You are here:

# Advanced Math/Calculating the position of the nodes on a waveform

Question
I have a waveform of y1(x)= 1.2*cos(1.2*x)+1.8*cos(1.8*x), and i need to find the position of the nodes.

I found the nodes for y2(x)= sin(x*1.2)+sin(x*1.8) with either x = nπ/(1.5) or x = (2n+1)*(π/0.6), where n = 0, 1,2 3, and so on.

but i can't find an easy way for the first one.

Tristan, it is indeed harder to find nodes for y1(x) than for y2(x). I didn't get a closed form solution but the maybe the following will help.

y1(x) = 1.2cos(1.2x) + 1.8cos(1.8x). The difference in the amplitudes of the cosines is of course what makes it tricky.

We want to find x such that y1(x) = 0 or, letting a = 1.2 and b = 1.8 for now

acos(ax) = -bcos(bx).

My approach is to introduce an increment d to the angle ax and to introduce a factor of π' = (2n+1)π to make the cosine negative so that

bcos(bx) = bcos(ax+d+π') which gives (it helps to draw 2 unit circles of radius a and b and plot these quantities)

d = (b-a)x-π',

which is fine except now we need another independent equation relating d and x to solve the problem. Again, using the unit circles,

acos(ax) = bcos(ax+d)     <- no π this time.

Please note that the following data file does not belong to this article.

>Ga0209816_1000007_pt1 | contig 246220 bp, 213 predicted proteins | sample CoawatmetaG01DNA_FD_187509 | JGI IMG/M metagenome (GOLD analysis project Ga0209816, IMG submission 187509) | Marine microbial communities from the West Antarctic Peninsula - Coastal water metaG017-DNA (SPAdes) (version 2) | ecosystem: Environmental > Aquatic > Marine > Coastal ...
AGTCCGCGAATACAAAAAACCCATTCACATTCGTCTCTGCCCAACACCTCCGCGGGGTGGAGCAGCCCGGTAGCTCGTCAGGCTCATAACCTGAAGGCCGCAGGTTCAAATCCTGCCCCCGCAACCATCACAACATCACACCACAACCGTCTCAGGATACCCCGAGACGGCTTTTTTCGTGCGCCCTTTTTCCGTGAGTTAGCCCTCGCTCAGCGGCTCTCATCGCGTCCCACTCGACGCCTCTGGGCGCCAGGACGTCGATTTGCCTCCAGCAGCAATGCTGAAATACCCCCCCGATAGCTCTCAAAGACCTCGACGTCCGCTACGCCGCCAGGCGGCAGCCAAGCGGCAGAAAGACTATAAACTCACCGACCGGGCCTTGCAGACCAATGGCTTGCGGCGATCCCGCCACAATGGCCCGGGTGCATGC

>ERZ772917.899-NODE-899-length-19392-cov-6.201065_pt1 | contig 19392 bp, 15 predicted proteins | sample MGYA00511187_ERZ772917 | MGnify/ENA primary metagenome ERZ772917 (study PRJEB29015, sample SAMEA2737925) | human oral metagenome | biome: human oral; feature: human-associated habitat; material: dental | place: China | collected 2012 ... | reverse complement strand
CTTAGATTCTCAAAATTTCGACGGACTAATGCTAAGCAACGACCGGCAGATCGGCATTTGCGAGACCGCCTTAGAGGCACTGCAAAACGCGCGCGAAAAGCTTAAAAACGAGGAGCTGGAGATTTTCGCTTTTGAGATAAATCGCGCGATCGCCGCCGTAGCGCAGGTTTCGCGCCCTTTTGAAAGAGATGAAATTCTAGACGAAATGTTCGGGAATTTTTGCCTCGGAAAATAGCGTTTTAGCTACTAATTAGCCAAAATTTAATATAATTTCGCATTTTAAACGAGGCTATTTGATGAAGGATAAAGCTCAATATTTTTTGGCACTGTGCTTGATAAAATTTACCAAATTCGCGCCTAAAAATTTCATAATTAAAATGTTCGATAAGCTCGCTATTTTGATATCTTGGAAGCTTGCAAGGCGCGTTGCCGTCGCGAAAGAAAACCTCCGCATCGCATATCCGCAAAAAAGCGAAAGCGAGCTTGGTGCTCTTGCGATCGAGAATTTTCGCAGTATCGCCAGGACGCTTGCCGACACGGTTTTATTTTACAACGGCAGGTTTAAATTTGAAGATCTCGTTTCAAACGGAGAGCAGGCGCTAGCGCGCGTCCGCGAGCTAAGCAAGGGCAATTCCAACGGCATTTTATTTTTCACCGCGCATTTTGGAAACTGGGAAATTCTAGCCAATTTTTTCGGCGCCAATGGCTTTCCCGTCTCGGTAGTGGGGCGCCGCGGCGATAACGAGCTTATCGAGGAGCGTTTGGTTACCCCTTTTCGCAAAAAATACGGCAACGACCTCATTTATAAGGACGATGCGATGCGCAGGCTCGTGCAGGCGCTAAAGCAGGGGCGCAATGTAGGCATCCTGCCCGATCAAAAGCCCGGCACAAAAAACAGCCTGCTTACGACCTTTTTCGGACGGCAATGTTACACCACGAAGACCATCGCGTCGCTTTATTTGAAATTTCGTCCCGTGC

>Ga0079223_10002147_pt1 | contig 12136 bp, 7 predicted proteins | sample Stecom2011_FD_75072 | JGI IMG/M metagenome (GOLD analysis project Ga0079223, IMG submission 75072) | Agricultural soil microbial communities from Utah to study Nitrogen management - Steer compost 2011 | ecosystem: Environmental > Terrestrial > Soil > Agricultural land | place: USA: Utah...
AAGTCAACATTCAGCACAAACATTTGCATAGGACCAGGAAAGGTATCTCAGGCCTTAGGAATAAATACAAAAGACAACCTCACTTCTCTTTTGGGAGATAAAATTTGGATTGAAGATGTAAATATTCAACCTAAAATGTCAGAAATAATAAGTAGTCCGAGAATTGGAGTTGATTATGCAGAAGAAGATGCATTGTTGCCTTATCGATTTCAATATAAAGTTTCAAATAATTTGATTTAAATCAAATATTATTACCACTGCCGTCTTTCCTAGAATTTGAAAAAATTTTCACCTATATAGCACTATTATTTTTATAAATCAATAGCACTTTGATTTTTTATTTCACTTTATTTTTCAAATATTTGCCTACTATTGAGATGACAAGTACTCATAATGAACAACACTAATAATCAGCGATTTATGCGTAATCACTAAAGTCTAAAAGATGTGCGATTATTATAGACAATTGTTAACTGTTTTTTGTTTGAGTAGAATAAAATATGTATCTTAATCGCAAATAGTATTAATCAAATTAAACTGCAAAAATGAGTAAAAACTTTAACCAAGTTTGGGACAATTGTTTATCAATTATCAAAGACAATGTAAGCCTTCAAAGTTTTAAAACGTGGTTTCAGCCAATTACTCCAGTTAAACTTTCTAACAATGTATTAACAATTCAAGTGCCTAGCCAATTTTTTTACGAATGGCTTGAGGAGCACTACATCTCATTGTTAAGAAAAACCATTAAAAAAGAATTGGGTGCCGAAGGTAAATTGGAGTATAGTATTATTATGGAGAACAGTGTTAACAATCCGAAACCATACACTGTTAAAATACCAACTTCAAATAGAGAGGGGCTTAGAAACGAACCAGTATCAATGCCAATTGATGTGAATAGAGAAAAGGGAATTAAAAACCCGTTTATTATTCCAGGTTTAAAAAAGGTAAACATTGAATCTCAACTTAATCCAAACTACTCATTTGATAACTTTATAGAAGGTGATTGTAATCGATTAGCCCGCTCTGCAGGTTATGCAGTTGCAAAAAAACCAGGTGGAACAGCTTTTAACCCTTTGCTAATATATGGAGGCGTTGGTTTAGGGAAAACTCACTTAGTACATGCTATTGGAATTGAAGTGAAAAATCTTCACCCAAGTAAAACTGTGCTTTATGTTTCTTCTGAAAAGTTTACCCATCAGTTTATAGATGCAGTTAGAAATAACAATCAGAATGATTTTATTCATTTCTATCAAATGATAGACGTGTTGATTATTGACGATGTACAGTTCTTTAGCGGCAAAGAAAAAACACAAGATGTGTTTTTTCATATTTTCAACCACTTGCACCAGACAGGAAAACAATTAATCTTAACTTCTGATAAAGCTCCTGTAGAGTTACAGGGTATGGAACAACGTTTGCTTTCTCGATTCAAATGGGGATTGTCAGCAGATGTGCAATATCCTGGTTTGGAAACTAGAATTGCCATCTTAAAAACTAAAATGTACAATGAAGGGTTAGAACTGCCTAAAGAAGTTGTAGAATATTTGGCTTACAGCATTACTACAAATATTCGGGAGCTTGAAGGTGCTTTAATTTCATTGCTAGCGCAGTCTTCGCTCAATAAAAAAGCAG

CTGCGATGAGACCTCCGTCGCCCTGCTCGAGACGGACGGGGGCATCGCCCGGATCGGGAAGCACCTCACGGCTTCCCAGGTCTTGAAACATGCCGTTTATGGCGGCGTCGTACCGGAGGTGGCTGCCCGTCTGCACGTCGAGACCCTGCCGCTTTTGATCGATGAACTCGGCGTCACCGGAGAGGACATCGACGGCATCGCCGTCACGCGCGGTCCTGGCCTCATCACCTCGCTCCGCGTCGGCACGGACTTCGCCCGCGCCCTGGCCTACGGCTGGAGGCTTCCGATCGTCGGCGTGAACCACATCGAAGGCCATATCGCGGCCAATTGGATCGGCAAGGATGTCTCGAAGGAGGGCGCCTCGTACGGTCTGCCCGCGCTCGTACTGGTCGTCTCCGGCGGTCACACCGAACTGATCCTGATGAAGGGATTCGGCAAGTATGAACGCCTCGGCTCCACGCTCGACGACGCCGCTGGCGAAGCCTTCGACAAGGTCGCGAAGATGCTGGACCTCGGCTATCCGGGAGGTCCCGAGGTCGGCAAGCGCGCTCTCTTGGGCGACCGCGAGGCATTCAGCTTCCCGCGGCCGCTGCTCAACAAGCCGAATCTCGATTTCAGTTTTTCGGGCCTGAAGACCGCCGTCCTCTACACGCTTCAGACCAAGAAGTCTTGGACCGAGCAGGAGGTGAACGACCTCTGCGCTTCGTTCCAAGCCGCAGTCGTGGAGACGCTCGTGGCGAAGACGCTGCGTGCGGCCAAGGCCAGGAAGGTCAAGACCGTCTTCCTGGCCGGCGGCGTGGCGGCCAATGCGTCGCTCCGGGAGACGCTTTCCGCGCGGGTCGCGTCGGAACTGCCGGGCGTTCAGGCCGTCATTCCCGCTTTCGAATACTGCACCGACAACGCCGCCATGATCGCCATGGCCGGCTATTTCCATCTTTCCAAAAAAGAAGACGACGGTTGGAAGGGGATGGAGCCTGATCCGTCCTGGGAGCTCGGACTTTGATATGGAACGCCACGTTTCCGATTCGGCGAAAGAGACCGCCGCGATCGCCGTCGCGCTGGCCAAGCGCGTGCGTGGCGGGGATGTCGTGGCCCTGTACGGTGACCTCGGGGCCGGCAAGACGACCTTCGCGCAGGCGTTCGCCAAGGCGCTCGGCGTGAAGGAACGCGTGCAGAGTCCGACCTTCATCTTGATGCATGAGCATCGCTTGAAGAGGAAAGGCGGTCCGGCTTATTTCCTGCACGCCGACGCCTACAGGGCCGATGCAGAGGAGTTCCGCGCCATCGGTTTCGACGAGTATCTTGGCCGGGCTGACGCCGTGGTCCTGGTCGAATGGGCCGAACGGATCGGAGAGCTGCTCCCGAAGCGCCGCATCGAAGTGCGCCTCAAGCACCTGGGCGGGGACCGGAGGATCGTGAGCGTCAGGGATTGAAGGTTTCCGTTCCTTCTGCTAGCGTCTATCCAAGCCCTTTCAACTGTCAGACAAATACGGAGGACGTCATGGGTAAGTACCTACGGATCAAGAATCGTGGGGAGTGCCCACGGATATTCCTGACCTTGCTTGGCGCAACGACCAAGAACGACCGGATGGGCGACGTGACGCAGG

Using a trig identity, get

tan(ax) = sin(d)/(cos(d)-a/b)

Substituting the expression for d gives a complicated expression involving x, call it f(x). I don't think it can be solved in closed form for x (it transcendental) so the next step would be to get an approximate value for x by cross plotting

tan(ax) = f(x)

and seeing at what value of x they cross. This should give you the node. Sorry I can't give you a cleaner answer. Let me know if you want me to work some more on this. Good luck.

Volunteer

#### randy patton

##### Expertise

college mathematics, applied math, advanced calculus, complex analysis, linear and abstract algebra, probability theory, signal processing, undergraduate physics, physical oceanography

##### Experience

26 years as a professional scientist conducting academic quality research on mostly classified projects involving math/physics modeling and simulation, data analysis and signal processing, instrument development; often ocean related

Publications
J. Physical Oceanography, 1984 "A Numerical Model for Low-Frequency Equatorial Dynamics", with M. Cane

Education/Credentials
M.S. MIT Physical Oceanography, B.S. UC Berkeley Applied Math

Past/Present Clients
Also an Expert in Oceanography